Monday, October 27, 2008

Education is a voting issue in local 2008 races!

I generally agree with the idea that our state is generally well-run fiscally. I am very happy that we have a Rainy Day Fund earning interest and that $100 million in education money was set aside last session. I was fully supportive of the special session and saving the money through ongoing cuts when the forecasts are for state revenues to only get worse.

That said, how would voting for non-incumbents in local races lessen that emphasis on fiscal responsibility? In my opinion—not much at all. The moderate Republicans and many of the Democrats in this state would be hardcore Republicans in other states, while many local Republican legislators like Howard Stephenson and Craig Frank would be marginalized Libertarians. And most of the challengers can only be more trustworthy, more courteous, and more representative than Stephenson, Frank, Curtis, Hughes, Bramble, Buttars, etc.

Thus I feel free to search for candidates who more closely represent my views. It is possible to find legislators who better represent moderate viewpoints and avoid silly partisan power games. It is possible to find legislators who are both supportive of the ideals of public education AND fiscally responsible. Don’t buy into the false dichotomy being preached by many local incumbents: vote for me or Utah’s government will fall to Godless, spend-happy socialists.

Many legislators speak out of both sides of their mouth, constantly explaining how they are handcuffed because the state invests a high percentage of its revenue in education, but then dismissively trying to label voters who prioritize education as “single-issue voters.” Education spending accounts for over half of the money spent by the state government, so why shouldn’t it be at least half of voters’ criteria when selecting candidates? If new legislators would continue the good policies of our current legislature, but support public schools rather then attack them or manipulate their funding through suspect bills, I view it as a moral duty to vote for them.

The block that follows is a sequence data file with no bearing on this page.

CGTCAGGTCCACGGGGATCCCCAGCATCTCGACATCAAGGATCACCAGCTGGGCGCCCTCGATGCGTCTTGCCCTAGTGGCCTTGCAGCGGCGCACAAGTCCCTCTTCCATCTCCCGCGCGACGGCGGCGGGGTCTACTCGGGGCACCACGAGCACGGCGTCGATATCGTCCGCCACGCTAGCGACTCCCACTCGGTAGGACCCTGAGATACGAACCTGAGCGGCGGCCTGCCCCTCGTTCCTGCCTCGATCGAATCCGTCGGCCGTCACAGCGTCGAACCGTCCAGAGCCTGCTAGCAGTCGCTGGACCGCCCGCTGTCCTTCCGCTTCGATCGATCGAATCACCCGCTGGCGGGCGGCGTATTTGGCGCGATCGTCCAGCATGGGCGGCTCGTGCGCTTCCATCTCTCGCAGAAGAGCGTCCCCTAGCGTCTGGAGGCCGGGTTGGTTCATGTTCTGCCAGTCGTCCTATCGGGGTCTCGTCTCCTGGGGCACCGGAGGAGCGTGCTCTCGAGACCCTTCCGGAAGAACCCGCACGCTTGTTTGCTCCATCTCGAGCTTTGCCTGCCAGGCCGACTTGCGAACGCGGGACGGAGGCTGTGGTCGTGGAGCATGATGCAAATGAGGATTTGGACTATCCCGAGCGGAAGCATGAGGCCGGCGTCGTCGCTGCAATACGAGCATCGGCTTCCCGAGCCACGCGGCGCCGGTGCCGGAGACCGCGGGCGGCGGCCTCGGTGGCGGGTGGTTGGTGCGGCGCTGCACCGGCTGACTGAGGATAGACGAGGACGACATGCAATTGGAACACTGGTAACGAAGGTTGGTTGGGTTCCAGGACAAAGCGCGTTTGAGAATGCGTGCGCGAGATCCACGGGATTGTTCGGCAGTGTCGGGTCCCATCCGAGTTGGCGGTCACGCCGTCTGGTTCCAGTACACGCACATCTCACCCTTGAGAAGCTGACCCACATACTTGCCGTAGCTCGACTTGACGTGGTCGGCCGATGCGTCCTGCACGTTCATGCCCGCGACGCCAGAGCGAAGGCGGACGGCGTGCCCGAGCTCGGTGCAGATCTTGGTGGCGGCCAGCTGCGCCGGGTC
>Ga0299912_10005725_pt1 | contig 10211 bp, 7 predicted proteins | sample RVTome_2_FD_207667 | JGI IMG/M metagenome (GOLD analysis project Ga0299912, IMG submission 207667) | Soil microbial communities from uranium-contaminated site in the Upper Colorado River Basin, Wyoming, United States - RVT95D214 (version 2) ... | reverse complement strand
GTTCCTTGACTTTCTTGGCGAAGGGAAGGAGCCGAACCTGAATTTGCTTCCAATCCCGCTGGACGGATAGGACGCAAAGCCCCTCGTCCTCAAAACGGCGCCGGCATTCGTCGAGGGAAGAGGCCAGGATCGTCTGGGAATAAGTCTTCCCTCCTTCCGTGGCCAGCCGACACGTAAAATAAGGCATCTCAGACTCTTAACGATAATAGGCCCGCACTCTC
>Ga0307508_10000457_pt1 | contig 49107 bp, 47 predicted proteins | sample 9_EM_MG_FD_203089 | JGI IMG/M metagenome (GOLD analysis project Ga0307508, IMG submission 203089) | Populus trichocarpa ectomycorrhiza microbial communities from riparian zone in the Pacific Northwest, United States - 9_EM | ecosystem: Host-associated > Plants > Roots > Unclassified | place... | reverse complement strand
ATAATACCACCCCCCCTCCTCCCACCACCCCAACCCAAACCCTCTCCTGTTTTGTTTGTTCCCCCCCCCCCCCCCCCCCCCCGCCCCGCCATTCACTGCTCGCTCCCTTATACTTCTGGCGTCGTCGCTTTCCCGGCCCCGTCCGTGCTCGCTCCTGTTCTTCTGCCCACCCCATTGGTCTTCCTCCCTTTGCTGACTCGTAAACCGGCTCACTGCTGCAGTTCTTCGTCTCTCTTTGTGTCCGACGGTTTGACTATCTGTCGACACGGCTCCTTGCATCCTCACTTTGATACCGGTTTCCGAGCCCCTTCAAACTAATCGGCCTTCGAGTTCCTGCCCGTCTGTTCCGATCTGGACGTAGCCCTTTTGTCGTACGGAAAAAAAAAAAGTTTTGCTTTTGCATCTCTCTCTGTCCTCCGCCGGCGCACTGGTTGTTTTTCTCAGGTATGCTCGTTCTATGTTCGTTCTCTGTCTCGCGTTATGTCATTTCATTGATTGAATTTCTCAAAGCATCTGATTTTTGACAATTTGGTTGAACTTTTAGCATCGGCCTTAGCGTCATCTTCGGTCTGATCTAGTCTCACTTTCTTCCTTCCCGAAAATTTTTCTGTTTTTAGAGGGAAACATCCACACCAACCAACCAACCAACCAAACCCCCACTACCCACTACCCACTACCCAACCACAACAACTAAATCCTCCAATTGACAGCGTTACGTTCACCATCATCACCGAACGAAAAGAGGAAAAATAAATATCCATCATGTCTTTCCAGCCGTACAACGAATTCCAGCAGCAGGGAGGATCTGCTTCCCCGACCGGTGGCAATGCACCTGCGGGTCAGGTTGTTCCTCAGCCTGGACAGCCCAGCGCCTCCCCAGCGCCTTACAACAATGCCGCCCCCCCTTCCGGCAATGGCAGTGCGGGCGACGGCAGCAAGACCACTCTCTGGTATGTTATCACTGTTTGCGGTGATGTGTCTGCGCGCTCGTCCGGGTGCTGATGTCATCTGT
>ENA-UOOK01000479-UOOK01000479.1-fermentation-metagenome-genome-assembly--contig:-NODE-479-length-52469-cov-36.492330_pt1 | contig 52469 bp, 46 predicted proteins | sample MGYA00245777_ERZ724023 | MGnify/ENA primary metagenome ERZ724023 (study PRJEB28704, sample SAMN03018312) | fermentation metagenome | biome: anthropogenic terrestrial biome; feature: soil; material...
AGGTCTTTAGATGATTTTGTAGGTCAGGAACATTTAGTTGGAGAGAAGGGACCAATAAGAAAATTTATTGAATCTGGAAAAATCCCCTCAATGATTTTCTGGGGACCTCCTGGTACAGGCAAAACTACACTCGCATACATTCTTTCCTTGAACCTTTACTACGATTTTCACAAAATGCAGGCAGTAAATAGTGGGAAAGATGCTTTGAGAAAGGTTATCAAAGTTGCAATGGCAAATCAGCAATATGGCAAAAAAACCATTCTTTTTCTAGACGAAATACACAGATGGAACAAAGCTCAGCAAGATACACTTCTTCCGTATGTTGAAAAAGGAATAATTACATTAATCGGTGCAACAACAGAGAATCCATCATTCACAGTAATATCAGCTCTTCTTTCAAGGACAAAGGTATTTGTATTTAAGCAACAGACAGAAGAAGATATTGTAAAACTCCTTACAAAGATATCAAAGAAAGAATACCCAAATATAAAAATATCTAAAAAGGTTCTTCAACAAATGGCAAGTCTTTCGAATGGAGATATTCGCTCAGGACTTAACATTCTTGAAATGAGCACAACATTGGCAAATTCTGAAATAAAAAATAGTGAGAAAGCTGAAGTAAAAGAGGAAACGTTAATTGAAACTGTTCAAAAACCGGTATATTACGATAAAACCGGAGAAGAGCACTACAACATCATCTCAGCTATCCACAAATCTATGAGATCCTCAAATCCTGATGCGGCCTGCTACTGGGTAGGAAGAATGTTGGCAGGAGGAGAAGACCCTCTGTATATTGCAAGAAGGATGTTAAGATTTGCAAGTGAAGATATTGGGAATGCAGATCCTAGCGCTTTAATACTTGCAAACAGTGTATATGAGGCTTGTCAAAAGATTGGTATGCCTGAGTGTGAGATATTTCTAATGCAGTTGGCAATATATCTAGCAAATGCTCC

These are some education issues that I believe are important both in their specific implementation and their longterm ramifications:

1. The voucher debacle willingly undertaken against the wishes of the people.

2. The omnibus education bill passed last session, SB 2, which abused all notions of good government ( besides being unconstitutional according to the Utah State Constitution) by stockpiling popular bills, and then rolling them together with pet projects of the influential Howard Stephenson on the 2nd to last day of the legislative session and passing the whole lot with little debate on the last day.

3. The constant chipping away of the citizens’ right to bypass or overrule those elected to represent them through initiatives and referendums like the one that overturned the voucher law. One of those unconstitutional laws passed this year, SB 53, which took away the right of the people to contest political bodies’ decisions on land use and was just overturned by the state supreme court, could also cost tens of thousands of dollars beyond what the state already wasted defending it if the complainants get their money reimbursed. I fear they have a great case.

4. Legislators lying about voucher opponents and costs (The USU Study), current school expenditures, and their views on public education.

5. Legislators not reading relevant materials to bills they’re discussing or actually visiting schools with programs they are discussing, but instead making decisions about education in Utah based on kook, conspiracist websites for information.

Get informed! Vote!


1 comment:

andbrooke said...

With education dominating the state budget, and 97% of Utah kids in public schools, how can we afford to elect representatives who view public education as a public enemy?